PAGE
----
A Monthly Interview with Bolinas Library Readers
Richard Pfeffer has been Bolinas resident since 1973, coming originally from upstate NY. After living briefly in the East Bay he made his way to Bolinas.” Love brought me to Bolinas. I followed a woman who wanted to live in the land of the poets.” He first worked at the Bolinas School as a teacher’s aide for 3 years and for the past 11 years has been working as a route person delivering mail for the Bolinas Post Office. Richard is a voracious reader and has been a library user from day one. He lives with his longtime partner, Tania Bedford.
What are you reading now? Do you read one book at a time or several?
I usually have a few books going at once. Right now, I have checked out a biography about the composer, Schumann; Schumann: The Faces and the Masks, opens a new window by Judith Chernaik. I had recently checked out: This is How you Lose Her, opens a new window (Junot Diaz), How the Mind Changed: A human history of our evolving brain, opens a new window (Joseph Jebelli) and several books by Julian Barnes: The Only Story, opens a new window and Pulse, opens a new window. Also, I recently checked out a DVD, Cold Comfort Farm.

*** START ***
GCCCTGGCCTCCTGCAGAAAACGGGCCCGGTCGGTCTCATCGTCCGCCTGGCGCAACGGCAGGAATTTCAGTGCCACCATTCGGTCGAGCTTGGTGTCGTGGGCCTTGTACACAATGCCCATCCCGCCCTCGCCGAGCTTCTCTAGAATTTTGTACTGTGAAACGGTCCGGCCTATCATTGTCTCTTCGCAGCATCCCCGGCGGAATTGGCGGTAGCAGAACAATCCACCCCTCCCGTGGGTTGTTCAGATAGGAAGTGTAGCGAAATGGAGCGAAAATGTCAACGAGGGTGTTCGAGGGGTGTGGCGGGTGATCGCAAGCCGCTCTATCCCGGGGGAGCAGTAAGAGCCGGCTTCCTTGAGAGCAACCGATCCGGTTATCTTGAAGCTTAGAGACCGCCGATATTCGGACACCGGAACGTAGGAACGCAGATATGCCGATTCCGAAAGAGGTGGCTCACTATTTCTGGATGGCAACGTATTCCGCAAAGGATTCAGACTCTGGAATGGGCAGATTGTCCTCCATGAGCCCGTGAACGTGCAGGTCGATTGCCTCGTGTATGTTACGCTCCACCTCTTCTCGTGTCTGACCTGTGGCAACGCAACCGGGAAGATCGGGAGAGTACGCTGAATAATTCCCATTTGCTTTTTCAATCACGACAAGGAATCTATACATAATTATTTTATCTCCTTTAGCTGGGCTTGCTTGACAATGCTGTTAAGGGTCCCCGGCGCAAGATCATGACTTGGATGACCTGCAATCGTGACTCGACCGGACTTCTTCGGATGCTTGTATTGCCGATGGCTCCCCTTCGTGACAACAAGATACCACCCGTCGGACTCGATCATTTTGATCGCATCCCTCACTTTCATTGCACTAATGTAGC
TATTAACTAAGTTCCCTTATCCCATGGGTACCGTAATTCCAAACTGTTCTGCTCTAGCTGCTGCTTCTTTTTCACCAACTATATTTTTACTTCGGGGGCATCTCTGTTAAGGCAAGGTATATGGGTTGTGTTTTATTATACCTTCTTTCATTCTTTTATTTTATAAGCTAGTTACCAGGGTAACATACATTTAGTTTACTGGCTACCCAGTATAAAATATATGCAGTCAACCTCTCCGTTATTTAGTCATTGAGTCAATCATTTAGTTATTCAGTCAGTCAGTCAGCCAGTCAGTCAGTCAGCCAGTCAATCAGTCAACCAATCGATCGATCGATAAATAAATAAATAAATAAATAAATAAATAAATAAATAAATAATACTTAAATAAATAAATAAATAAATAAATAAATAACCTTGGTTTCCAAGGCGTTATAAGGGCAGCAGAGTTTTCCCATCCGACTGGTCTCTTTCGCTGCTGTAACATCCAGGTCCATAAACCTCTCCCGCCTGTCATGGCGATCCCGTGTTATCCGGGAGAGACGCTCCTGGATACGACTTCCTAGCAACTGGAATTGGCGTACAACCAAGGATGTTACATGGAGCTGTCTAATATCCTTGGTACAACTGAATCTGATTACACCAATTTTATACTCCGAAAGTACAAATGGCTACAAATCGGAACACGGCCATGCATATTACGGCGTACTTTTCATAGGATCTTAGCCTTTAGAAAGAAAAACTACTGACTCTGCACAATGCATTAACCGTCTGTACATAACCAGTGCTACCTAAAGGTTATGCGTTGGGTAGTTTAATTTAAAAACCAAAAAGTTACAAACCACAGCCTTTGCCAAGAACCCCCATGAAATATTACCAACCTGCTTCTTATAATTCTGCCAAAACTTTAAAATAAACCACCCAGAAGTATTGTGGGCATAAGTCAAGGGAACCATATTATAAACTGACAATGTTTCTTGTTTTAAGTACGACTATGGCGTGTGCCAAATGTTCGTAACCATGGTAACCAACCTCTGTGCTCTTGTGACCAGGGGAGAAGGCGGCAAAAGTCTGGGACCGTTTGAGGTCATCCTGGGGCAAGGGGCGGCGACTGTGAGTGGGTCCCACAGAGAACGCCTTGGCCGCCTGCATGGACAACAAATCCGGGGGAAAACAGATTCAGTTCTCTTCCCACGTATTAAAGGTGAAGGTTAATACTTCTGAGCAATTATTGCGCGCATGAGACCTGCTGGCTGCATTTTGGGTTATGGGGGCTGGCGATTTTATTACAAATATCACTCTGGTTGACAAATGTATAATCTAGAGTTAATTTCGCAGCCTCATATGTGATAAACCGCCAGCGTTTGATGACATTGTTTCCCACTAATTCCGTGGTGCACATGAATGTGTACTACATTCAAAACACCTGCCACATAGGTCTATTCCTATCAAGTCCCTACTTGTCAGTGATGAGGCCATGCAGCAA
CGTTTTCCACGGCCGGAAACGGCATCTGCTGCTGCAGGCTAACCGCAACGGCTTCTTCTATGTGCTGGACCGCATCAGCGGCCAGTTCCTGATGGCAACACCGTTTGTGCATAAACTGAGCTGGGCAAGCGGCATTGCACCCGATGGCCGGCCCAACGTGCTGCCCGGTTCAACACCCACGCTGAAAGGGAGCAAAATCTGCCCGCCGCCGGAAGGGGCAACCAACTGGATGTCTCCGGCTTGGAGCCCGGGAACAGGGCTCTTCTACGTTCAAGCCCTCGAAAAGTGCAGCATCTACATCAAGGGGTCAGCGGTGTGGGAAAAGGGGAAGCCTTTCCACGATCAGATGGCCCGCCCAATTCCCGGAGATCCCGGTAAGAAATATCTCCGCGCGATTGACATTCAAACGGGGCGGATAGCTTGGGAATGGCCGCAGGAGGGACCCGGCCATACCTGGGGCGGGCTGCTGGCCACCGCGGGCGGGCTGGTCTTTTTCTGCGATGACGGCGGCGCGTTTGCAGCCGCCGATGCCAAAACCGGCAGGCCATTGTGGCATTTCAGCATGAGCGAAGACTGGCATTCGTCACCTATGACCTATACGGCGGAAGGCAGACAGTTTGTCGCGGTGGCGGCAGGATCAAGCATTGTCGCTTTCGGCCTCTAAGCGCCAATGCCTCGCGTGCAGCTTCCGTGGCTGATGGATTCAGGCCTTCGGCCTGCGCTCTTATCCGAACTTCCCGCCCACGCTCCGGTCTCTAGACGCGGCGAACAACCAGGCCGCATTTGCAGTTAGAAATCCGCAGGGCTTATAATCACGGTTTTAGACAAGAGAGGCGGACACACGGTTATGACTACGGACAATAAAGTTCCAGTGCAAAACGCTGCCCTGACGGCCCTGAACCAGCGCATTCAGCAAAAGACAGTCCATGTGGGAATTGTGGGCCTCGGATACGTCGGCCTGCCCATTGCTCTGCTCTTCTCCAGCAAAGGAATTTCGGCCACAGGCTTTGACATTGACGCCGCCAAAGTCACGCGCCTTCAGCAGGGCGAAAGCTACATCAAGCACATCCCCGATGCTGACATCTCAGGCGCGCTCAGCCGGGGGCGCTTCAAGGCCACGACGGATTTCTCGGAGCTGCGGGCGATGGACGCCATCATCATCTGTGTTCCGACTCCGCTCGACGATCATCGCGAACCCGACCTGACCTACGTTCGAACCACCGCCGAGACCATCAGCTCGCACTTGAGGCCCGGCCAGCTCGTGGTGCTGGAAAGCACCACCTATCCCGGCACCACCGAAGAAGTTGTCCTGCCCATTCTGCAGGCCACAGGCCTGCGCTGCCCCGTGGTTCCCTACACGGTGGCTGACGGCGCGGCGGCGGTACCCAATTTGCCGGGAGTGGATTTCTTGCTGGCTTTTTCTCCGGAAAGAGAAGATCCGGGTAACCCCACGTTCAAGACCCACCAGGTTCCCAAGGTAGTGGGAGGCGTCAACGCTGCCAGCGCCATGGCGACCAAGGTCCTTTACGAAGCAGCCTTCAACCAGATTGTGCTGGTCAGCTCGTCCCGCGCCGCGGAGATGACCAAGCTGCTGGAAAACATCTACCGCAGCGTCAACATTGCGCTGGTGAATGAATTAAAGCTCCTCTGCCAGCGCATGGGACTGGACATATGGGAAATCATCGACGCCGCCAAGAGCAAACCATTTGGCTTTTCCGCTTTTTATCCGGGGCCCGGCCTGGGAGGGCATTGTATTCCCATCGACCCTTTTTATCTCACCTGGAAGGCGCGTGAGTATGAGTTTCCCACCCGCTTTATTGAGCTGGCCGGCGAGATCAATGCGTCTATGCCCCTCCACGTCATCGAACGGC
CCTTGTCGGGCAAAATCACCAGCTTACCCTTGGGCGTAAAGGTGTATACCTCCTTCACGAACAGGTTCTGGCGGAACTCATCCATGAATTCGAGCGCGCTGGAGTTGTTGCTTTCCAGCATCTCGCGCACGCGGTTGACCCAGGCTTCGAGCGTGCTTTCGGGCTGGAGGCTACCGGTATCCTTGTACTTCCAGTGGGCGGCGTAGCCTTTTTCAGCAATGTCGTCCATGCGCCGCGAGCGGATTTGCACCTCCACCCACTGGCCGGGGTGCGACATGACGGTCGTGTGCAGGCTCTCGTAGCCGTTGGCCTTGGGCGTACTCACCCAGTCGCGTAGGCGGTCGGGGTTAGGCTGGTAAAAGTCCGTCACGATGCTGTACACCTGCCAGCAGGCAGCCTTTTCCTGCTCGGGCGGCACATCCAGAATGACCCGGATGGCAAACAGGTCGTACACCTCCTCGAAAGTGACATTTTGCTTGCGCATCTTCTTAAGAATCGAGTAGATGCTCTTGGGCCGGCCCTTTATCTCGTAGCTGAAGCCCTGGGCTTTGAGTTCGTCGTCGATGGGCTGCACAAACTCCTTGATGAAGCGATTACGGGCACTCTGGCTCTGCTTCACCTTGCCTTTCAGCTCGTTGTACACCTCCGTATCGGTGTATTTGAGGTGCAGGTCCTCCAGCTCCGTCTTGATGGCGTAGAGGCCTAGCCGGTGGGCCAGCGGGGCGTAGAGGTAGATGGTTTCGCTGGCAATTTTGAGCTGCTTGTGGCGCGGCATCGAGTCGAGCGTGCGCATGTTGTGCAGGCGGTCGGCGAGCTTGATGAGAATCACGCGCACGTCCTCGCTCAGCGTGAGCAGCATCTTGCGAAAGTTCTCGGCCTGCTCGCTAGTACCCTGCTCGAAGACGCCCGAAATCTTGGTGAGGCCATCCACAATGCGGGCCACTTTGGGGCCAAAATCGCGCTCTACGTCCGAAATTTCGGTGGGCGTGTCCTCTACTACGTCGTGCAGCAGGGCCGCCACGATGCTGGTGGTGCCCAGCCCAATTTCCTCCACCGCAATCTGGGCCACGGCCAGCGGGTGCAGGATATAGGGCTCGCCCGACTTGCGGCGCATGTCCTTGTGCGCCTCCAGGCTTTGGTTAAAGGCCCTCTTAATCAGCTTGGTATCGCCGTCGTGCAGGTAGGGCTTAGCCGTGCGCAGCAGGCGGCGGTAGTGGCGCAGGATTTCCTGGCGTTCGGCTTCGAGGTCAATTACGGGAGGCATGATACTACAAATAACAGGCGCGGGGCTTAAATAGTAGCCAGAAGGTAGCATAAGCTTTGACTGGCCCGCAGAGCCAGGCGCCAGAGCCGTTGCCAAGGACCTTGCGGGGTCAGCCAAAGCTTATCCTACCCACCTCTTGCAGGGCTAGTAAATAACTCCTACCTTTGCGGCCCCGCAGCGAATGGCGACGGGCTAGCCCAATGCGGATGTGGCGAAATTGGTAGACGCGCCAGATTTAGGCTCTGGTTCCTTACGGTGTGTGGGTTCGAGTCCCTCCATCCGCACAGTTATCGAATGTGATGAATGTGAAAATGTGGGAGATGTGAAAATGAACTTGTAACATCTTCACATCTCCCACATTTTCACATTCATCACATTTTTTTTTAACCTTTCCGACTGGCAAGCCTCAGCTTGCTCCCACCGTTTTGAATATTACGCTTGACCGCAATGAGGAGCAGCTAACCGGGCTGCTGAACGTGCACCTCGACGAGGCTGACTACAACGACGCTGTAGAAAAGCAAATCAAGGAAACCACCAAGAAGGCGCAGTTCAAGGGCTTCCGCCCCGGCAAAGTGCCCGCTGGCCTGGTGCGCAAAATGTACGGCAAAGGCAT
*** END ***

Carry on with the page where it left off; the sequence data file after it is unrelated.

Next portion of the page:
I’m planning to read, Cakes and Ale, opens a new window (Somerset Maughan) which to me is light reading. I keep going back to the classics since frankly, I haven’t liked much of anything new that I’ve read this year. I read a few from the New York Times best seller list, opens a new window but was disappointed. For instance, I read Normal People, opens a new window by Sarah Rooney but found the characters unconvincing.
Do you like reading paper, ebooks or audio books? How about DVDs?
I definitely prefer paper and never read books online. I also like to watch dvds that I get in the library and sometimes from Linkplus, opens a new window; mostly foreign and older American films. More and more I’m enjoying older American films: Lubitsch, opens a new window films for example. I also enjoy watching Bette Davis, opens a new window in her past acting roles in various films
Another format that I like and that has influenced me in my life are plays, mostly read and particularly Ibsen, opens a new window.